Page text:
Paperback Coffee is warm, welcoming, and friendly.
It is a pretty new concern, open for less than a month when I went down with Jennifer, but there was already a pleasing fluidity to ordering and getting your stuff. The aesthetic is more local café than artisan poseur, photos and little bon mots dotting the walls rather than exposed brickwork and the like. There is a bring-and-swap bookshelf at the back, I assume a nod to the name, but also quite fun. It is light and open and a bank of seats face the counter and bar, from which the owner was happy to talk and answer questions, something I am always a fan of and especially helpful when somewhere is new. There was a cleat enthusiasm from him and is staff about what they were doing, and a sense of fun too.
The coffee was interesting, from an independent roastery called Coffeeplant who have outposts in Portobello and Wembley (I think the sales in the former, the roastery in the latter, but I may be wrong). It was quite a dark roast, which Coffeeplant are producing for Paperback as a bespoke roast, and perhaps because it was only four days old it was still a bit bright. It’s not ideal to serve coffee in that period, though in fairness Paperback were happy to discuss that and explain that, because it was such early days, they were still tinkering with the blend in consultation with the roaster. I like this kind of honesty and also the process of discussion and development of a roast, and so, while the coffee was maybe a touch bitter for me as an espresso, I appreciate what they are trying and the fact they were open to talking about it. As a piccolo, the coffee worked much more successfully anyway, rich and nutty, the darkness softened by a well-stretched blanket of milk. The espresso was £1.70 and the piccolo £2.10. Jennifer was impressed by their use of Canton Teas, a very good producer, up with Postcard Teas in my opinion (maybe just shy of them, but still…). She had a beautiful Jasmine pearl tea that was clear and light and very lovely and priced at £2.50 for a pot. It is always fantastic to see a coffee shop bothering with proper teas and knowing how to brew them; too often, I see artisan cafés skimping on this to the detriment of their overall appeal.
We also had some food, which I don’t always do, but it looked appetising. Jennifer had a very moist coconut cake, which was delightful, and I got stuck into a pesto, salami, cheddar, and sundried tomato sandwich on ciabatta. It may seem like a small point, but not only was the sandwich tasty, but it was of a decent size and priced much more reasonably than some of the miniscule, ‘artisan’ things you get more centrally, which are an insult to the sensible sandwich eater. There were a couple of other eats available too, including more sandwiches and cakes.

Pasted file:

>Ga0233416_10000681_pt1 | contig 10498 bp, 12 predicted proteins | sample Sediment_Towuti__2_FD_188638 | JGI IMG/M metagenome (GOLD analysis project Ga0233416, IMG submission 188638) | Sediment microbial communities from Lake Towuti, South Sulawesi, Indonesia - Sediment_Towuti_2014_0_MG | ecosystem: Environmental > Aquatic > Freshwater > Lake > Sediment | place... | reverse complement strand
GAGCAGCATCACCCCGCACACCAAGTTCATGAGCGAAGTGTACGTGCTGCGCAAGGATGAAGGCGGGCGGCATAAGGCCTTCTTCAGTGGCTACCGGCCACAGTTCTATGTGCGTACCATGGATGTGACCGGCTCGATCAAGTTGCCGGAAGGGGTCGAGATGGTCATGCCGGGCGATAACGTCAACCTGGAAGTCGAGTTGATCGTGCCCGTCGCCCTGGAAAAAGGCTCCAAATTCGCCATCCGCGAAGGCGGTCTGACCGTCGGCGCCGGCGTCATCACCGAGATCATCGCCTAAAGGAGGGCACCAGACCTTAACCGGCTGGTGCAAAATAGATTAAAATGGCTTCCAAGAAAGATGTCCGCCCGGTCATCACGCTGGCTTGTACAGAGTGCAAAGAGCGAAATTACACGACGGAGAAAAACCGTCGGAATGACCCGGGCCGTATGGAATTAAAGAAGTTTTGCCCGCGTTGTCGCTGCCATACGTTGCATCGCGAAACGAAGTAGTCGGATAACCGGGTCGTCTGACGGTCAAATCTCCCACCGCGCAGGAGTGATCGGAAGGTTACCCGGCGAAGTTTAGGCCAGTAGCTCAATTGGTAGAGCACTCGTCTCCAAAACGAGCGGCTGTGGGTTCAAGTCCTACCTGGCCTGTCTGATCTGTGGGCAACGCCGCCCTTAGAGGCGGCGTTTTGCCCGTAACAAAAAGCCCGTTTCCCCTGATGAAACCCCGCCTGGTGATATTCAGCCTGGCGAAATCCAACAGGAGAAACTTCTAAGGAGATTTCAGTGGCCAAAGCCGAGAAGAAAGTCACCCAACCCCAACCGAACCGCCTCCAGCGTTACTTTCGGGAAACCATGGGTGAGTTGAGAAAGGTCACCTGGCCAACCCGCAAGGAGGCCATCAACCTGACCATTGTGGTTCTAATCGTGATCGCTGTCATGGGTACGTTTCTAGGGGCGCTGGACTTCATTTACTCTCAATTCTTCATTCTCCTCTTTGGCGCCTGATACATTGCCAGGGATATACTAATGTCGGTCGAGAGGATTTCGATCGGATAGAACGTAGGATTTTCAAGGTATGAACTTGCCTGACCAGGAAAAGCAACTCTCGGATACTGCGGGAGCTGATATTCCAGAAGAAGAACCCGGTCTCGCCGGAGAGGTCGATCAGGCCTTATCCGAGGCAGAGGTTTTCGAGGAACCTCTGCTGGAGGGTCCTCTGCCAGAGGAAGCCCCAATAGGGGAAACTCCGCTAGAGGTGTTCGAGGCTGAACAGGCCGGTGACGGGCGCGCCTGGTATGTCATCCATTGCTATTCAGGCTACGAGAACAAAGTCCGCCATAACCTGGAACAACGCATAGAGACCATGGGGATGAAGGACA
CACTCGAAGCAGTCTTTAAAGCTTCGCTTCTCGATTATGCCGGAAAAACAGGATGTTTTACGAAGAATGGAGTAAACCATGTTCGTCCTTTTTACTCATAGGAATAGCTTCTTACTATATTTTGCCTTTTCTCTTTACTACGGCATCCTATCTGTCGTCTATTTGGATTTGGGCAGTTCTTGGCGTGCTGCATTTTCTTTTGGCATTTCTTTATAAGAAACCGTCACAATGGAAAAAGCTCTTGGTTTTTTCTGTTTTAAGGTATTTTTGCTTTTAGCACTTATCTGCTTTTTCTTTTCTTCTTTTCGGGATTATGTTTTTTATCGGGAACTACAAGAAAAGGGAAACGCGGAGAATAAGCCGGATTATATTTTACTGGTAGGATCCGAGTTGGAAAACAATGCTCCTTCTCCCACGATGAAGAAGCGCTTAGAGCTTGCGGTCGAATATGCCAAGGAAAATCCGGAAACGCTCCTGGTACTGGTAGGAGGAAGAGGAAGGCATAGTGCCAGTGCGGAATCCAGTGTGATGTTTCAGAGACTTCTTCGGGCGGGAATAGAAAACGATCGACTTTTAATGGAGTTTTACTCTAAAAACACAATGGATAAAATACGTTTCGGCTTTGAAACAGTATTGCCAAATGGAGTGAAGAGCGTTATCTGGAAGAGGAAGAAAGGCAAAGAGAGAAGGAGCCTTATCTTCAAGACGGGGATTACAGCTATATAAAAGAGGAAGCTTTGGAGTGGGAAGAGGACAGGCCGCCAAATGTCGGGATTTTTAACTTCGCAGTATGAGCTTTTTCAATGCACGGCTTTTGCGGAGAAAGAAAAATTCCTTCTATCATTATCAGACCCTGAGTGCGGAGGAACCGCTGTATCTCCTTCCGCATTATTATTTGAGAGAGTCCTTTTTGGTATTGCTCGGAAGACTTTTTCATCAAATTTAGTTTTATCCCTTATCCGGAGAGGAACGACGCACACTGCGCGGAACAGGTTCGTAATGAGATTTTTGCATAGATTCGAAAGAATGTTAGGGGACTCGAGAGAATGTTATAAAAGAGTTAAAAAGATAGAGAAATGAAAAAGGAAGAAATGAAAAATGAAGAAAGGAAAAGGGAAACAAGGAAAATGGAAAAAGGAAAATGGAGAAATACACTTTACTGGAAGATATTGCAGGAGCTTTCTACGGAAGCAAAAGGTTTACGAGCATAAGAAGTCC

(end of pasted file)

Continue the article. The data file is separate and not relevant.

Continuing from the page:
All in all, Paperback was a lovely spot. Unfussy, unpretentious, friendly, and serving a good range of food and drink, it’s the sort of place we felt happy to spend a few unhurried hours reading and writing. It was busy enough to have a gentle hum of things happening, but not so rammed that it was hard to concentrate. Everyone working at Paperback clearly enjoys being there, proud of what they are doing and happy to engage and talk about it. There are one or two edges to knock off where the roast is concerned, in my opinion, but the idea of a new café working directly with an independent roasters to craft something just for their café is something I am a big fan of, and a few bumps along the way are to be expected, especially when the café is new and quantities and so on are still being worked out. It is only a very minor quibble though, set against a very pleasant experience. Given the seeming lack of decent cafés west of Portobello, it is brilliant to see somewhere like Paperback appearing. Long may the further caffeination of Ealing continue!
Paperback Coffee, 153 South Ealing Road, W5 4QP
February 25, 2014
For an area that, ostensibly at least, ticks so many of the ‘artisan’ coffee boxes, Muswell Hill is oddly bereft of the sort of establishment to which one would want to travel up that steep hill. The high street concerns dominate, cluttering up the two main drags that run out of the roundabout. There are no cafés that make me go wow. However, tucked away down a leafy, otherwise residential street is a gem of another sort: ChrisKitch.